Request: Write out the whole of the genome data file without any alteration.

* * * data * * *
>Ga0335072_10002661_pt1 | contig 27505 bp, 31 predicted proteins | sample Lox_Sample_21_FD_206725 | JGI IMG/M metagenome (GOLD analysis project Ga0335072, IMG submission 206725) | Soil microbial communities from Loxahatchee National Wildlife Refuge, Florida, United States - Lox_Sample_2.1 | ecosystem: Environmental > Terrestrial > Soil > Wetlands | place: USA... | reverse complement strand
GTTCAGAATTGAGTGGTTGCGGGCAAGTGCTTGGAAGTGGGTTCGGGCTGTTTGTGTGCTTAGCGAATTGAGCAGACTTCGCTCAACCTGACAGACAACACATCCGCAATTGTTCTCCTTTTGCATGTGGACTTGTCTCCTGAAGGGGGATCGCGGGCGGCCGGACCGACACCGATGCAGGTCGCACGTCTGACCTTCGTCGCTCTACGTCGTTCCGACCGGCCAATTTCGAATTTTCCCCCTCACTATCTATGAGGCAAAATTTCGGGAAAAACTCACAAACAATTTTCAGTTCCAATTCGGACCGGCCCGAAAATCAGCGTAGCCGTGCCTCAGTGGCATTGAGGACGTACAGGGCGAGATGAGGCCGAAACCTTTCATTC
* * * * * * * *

>Ga0335072_10002661_pt1 | contig 27505 bp, 31 predicted proteins | sample Lox_Sample_21_FD_206725 | JGI IMG/M metagenome (GOLD analysis project Ga0335072, IMG submission 206725) | Soil microbial communities from Loxahatchee National Wildlife Refuge, Florida, United States - Lox_Sample_2.1 | ecosystem: Environmental > Terrestrial > Soil > Wetlands | place: USA... | reverse complement strand
GTTCAGAATTGAGTGGTTGCGGGCAAGTGCTTGGAAGTGGGTTCGGGCTGTTTGTGTGCTTAGCGAATTGAGCAGACTTCGCTCAACCTGACAGACAACACATCCGCAATTGTTCTCCTTTTGCATGTGGACTTGTCTCCTGAAGGGGGATCGCGGGCGGCCGGACCGACACCGATGCAGGTCGCACGTCTGACCTTCGTCGCTCTACGTCGTTCCGACCGGCCAATTTCGAATTTTCCCCCTCACTATCTATGAGGCAAAATTTCGGGAAAAACTCACAAACAATTTTCAGTTCCAATTCGGACCGGCCCGAAAATCAGCGTAGCCGTGCCTCAGTGGCATTGAGGACGTACAGGGCGAGATGAGGCCGAAACCTTTCATTC